> Popperian epistemology or Bayesian reasoning) are not
> confined to axiomatic methods at all. Instead of
> regarding reasoning as a hierarchy, reasoning can be
> considered to be a network, with competing
> probabilistic conjectures which draw on support from
> each other. These powerful modern reasoning methods
> are not subject to Hume's critiques of reason, and
> therefore his claim: 'You can't derive ought from is'
> is a non sequitur. Of course using axiomatic
> reasoning you can't derive ought from is, but
> non-axiomatic methods of reasoning don't need to rely
> on deriving moral ought's from is's. You can
> formulate conjectures about morality, and then weigh
> up competing explanations to see which conjectures
> best fit with other knowledge about world. Objective
> conclusions can be drawn. So the Humean pop-philosophers are wrong.
> Another major objection to the idea that morality
> could be objective is the fact that human morality
> varies greatly from culture to culture. If human
> morality could be so varied, argue the
> pop-philosophers, how could it possibly be objective?
> The mistake here is elementary. If morality is
> objective, then morality and knowledge about morality
> are two different things. There is the objective
> referent 'morality' and then there are the subjective
> human 'theories about morality'. Take gravity as an
> analogy. Gravity is something which objectively
> exists. Prior to understanding gravity, there were
> many different competing ideas about it. Even after
> Isaac Newton understood it, scientists continued to
> refine the theory and argue about different competing
> ideas. Eventually Einstein's General Relatively
> superceded Newton, and to this day competing theories
> of gravity continue to be formulated and improved
> upon. Our knowledge of gravity is what is changing,
> gravity itself does not. And so it can be with
> morality. There might be wide variation in our
> opinions about morality, but the nature of the
> objective referent 'morality' is independent of what
> our opinions about it may be. Thus there is no basis
> for the claim that the variation in human morals
> disproves objective morality.
> Modern subjectivists have another scheme: they might
> concede that morality is not just a matter of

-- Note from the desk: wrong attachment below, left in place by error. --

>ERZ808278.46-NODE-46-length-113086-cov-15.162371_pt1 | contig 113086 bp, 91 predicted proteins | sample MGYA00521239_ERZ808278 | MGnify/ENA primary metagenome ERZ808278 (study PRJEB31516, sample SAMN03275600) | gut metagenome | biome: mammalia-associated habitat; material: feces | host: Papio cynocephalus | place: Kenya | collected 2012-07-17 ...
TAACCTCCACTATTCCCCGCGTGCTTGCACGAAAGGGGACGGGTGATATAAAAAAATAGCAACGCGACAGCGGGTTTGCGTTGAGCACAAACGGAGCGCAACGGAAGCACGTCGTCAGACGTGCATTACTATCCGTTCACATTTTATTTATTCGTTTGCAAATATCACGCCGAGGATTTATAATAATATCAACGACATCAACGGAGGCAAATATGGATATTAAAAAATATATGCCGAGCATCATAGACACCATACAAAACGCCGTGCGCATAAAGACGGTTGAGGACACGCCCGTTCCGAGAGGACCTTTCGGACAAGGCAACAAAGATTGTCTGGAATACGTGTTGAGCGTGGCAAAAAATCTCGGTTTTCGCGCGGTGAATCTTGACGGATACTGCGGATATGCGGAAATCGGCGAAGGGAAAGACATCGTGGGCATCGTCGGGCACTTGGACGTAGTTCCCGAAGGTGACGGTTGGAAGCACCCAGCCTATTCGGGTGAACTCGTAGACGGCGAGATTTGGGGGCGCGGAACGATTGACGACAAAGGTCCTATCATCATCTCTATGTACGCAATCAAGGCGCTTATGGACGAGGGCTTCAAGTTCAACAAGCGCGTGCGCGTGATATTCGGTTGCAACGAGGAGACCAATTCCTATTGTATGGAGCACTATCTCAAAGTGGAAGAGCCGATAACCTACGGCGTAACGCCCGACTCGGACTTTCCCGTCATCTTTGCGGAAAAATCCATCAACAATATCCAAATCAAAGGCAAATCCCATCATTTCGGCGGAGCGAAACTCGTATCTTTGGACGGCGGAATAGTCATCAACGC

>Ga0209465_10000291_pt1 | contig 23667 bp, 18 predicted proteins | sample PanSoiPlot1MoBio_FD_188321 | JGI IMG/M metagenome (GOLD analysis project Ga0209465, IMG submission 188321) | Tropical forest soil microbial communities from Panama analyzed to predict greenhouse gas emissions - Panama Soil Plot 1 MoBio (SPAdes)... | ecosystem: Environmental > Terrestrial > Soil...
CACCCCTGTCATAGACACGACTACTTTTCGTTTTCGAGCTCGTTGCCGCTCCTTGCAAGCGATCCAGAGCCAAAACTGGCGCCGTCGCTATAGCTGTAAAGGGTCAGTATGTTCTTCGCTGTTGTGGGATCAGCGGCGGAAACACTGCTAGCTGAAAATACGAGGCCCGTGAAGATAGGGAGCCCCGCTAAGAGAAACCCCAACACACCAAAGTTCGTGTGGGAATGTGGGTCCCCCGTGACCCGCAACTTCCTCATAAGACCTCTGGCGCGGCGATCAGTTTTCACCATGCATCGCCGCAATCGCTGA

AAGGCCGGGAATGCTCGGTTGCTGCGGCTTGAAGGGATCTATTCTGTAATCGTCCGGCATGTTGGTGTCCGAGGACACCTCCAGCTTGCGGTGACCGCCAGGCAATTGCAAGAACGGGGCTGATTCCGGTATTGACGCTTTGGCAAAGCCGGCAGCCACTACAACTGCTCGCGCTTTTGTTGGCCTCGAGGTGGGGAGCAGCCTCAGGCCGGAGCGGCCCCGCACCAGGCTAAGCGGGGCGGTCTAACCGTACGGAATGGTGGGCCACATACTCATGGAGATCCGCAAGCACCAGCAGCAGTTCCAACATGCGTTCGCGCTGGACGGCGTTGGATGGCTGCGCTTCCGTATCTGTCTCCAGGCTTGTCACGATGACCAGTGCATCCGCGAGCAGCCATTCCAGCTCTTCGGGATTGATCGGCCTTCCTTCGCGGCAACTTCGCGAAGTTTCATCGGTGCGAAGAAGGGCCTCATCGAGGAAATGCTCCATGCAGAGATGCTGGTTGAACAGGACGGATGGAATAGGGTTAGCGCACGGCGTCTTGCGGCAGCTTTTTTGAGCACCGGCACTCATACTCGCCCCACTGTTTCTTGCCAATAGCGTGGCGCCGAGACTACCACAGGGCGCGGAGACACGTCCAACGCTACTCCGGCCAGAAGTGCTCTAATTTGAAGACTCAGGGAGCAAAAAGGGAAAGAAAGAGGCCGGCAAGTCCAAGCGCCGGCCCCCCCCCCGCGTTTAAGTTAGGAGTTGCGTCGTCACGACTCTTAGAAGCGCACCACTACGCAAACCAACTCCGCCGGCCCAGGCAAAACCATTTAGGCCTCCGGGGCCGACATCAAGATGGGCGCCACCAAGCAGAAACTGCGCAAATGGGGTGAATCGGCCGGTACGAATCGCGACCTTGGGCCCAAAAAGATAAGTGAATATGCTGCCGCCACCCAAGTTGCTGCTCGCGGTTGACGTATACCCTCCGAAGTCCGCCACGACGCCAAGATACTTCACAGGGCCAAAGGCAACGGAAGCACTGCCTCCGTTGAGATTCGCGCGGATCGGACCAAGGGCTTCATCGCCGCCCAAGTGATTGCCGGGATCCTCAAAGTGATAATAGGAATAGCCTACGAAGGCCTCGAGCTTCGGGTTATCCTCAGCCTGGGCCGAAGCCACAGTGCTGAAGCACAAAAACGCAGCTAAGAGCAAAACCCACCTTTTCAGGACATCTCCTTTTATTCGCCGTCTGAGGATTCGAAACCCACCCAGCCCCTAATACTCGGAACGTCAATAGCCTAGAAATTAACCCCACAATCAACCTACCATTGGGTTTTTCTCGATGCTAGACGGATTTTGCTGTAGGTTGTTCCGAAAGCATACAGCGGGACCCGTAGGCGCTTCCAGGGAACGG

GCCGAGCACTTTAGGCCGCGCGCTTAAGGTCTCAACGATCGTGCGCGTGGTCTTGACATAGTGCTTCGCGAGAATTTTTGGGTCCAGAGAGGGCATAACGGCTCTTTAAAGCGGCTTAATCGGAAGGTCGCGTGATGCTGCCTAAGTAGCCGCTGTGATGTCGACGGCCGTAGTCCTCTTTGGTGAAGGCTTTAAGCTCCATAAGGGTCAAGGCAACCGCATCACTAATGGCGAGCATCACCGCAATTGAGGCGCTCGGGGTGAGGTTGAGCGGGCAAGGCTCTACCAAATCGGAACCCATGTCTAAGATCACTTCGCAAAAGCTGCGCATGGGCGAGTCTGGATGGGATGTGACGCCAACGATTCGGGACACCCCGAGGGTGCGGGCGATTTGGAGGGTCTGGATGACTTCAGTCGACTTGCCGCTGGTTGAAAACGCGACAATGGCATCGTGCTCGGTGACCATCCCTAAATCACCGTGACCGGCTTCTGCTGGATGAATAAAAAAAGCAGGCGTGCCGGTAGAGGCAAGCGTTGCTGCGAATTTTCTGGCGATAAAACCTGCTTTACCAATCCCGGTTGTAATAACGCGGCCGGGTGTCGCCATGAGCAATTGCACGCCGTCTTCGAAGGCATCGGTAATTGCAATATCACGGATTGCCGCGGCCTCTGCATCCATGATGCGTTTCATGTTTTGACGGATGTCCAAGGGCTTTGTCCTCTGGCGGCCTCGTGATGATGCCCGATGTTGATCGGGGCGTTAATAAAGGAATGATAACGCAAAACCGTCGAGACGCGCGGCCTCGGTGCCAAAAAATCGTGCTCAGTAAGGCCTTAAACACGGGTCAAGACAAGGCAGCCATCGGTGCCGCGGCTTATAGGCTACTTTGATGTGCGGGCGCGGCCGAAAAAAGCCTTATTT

> individual opinion, but then they'll say it's a
> 'Social Construct'. They rightly repudiate moral
> relativism, but then they try to define the referent
> 'morality' as a sort of aggregate feature emerging
> from all the sentient minds on the planet. No longer
> is morality just a matter of personal opinion. The
> scheme superficially looks like it gives some measure
> of objectivity to the 'morality' concept. They can
> now talk about a 'Universal Morality' (the social
> construct of humanity), a referent external to
> individual minds.
> But it's pseudo-objectivity. It's the hippy-dippy
> mistake writ large. If we try to take the opinions of
> humanity as a whole as making up some sort of
> 'Universal Morality', morality is still just a matter
> of opinion, only now it's the aggregate or summation
> of individual opinions. If the Nazis had won World
> War II and say 80% of the world's population was
> eventually indoctrinated into believing Nazi dogma,
> would it be reasonable to regard Nazism as moral?
> Surely not. It's moral philosophy by opinion poll.
> Perhaps subjectivists might counter that by morality
> they mean the best in people, or what people would
> believe if they thought longer or faster, were wiser
> etc. But by what standard would they define 'best'?
> Why would it be good if people thought 'longer or
> faster'? What is 'wisdom'? It would seem that an
> objective morality is still implied.
> We have seen that the hippy-dippy ideas that morality
> is just a matter of opinion or perhaps some kind of
> 'social construct' are incoherent. Reasonable people
> must conclude that morality is something objectively
> real, something that we can use reason to discover.
> The first thing we should objectively declare is: No
> more hippy-dippy moral philosophy please!